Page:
>Site Meter and vanity Googling

>Awesome! I just caught a major scholar Googling herself and landing on my blog. (OK, that sounded kinda naughty and I really didn’t intend that.) She did it from her own institution, which is how I know it was her. I supposed it could be her chair or one of her colleagues or students, but I’m going to assume it’s more likely her.

Anyway, I love seeing people vanity Google themselves, especially major scholars, because it tells me that even the big wigs need a little self-esteem boost every now and then.

And even better, she landed on a post with some substance, and not the one about goats, or the one about dogs, or the one about blue eyeshadow. (And no, I’m not going to link to those.)


11 thoughts on “>Site Meter and vanity Googling

  1. >It’s interesting how many scholars wonder what is being said about them on blogs and the internet. How horrifying it must be to discover the answer is typically “Nothing much.”

  2. >I use technorati, I admit it – mainly, tho, when I’ve been posting something more substantial than links and complaints so I can keep up with all of the threads of a discussion on my topic du jour. I’ve discovered great blogs that way – they’ve gotten to mine via another, and the link brought me to them.

  3. >See, this is why, when *I* Google myself (which I do with embarrassing frequency–my excuse thus far has been the job market and getting my first couple of articles in print), I never click through. I copy and paste the link into my browser.I’m not this circumspect about everything–I freely post comments on blogs when I’m using a computer at my institution, for example–but I do try not to appear overly self-absorbed.(Not that having a blog in the first place doesn’t give the lie to THAT delusion. . .)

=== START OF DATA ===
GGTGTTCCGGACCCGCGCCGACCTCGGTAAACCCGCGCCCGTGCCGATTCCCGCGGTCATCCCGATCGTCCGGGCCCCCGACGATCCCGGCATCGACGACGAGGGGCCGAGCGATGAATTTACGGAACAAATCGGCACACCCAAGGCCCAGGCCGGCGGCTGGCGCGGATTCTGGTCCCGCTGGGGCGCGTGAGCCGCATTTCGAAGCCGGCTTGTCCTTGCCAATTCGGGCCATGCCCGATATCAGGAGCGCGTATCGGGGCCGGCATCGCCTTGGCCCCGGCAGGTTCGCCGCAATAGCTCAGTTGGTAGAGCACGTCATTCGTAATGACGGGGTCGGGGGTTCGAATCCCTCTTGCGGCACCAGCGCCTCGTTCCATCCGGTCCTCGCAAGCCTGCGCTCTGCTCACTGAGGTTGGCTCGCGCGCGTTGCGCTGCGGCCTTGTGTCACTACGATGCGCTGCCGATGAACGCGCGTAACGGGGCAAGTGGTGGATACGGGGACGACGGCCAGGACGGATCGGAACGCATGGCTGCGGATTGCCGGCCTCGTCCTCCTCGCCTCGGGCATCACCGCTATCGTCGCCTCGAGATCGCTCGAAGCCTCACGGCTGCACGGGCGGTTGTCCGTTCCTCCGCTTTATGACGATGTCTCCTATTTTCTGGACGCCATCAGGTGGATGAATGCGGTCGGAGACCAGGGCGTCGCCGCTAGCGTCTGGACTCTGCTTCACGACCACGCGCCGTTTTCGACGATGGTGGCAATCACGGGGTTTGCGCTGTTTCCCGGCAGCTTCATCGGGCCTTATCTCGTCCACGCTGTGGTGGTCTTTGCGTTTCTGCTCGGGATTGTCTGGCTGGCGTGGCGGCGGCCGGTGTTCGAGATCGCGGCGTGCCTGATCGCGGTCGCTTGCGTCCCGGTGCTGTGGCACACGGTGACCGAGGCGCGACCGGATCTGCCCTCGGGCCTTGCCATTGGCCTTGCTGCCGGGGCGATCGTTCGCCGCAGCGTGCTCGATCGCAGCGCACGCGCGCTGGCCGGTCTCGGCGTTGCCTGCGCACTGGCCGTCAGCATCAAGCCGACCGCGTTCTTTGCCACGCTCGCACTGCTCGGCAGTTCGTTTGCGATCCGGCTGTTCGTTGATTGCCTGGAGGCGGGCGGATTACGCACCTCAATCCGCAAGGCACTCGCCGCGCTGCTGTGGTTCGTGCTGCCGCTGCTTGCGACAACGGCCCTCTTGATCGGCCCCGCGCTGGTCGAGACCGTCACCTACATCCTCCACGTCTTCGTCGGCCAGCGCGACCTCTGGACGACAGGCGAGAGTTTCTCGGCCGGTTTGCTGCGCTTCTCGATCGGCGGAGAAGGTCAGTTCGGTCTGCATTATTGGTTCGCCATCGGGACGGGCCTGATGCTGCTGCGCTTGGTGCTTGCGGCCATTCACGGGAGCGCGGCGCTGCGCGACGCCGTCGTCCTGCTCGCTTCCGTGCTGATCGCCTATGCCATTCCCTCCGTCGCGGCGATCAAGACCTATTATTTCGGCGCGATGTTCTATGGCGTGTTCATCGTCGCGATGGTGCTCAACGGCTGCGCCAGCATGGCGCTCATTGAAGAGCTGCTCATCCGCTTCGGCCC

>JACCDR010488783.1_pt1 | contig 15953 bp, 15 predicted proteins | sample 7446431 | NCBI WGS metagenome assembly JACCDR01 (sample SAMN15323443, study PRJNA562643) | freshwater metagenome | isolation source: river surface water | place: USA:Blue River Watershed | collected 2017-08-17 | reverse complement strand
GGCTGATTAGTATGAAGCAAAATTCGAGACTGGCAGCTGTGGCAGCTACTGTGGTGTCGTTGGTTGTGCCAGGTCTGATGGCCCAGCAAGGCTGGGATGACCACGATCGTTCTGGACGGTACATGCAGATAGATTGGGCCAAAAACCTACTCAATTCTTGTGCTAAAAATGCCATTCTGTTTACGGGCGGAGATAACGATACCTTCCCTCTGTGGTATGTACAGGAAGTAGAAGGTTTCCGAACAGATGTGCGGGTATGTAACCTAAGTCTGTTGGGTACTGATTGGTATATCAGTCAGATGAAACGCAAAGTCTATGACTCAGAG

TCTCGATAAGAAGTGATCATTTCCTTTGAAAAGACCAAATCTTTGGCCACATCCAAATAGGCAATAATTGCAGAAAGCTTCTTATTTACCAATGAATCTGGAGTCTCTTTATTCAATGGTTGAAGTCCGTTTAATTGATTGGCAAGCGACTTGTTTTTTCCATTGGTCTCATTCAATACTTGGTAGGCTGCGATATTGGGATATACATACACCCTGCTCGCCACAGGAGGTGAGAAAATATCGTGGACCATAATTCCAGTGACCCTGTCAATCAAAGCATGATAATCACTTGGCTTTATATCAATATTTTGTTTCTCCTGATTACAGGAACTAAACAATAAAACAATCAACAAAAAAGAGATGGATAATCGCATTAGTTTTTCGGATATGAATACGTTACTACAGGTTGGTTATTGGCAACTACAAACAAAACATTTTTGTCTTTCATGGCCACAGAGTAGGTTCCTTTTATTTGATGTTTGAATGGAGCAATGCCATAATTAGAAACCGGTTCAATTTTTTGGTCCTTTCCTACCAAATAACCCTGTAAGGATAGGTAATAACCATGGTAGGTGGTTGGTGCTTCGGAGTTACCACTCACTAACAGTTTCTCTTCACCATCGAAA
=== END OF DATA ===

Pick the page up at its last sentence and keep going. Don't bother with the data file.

4. >E — yes I use Technorati for the same reason and have found cool new (at least to me) blogs that way. It’s less about me than about the blogging community. No, really!Fizzy — Um, I think you’re missing the irony and sarcasm in her words, big bro. ๐Ÿ™‚ And hey, let’s call her Fancy here — to go with Fizzy. What shall we call your spawn? How about Miss M? I need to come up with names for Eldest Neice and Nephew, too.Lecturess — but you’re blog isn’t really the you that you Google, is it. Then again, I guess our multiplication of identities online only points to our utter self-absorption — one is just not enough! ๐Ÿ™‚ And very clever Googling technique you have!

  5. >Oh, and JJC — At least in this case I said something nice (it was in the comments and regarding the usefulness of an essay for my students). Nevertheless, it made glad I’m pseudonymous.

  6. >The weirdest thing is when you Google yourself and your doppelganger shows up. For example, there’s another “Medieval Woman” (names changed to protect my secret superhero identity) who lives in Texas and is a dental hygenist!

  7. >Yeah, apparently I’m a church secretary for a UCC church (well, at least it’s a lefty church with a female pastor) and I have a line of nail polish on the side. Damn — where are my profits?

  8. >My doppleganger is a high school girl in New Jersey. Apparently she belongs to a Lutheran church, has a history class that requires her to post homework assignments on topics such as Brown vs. Board on a Blackboard-like site (and yes, I’ve read her posts) and a MySpace page in which her friends talk about their drunken adventures. Awesome.(But I take satisfaction in knowing that *I* will really be *her* doppleganger for years to come–it’s the benefit of having a rather unusual name that is nevertheless now somewhat trendy. Few people my own age have it.)

  9. >There are other good reasons than vanity to self-websearch. It’s good self-defense. Know what other people can find out about you – or at least about people who have your name and could be confused with you.

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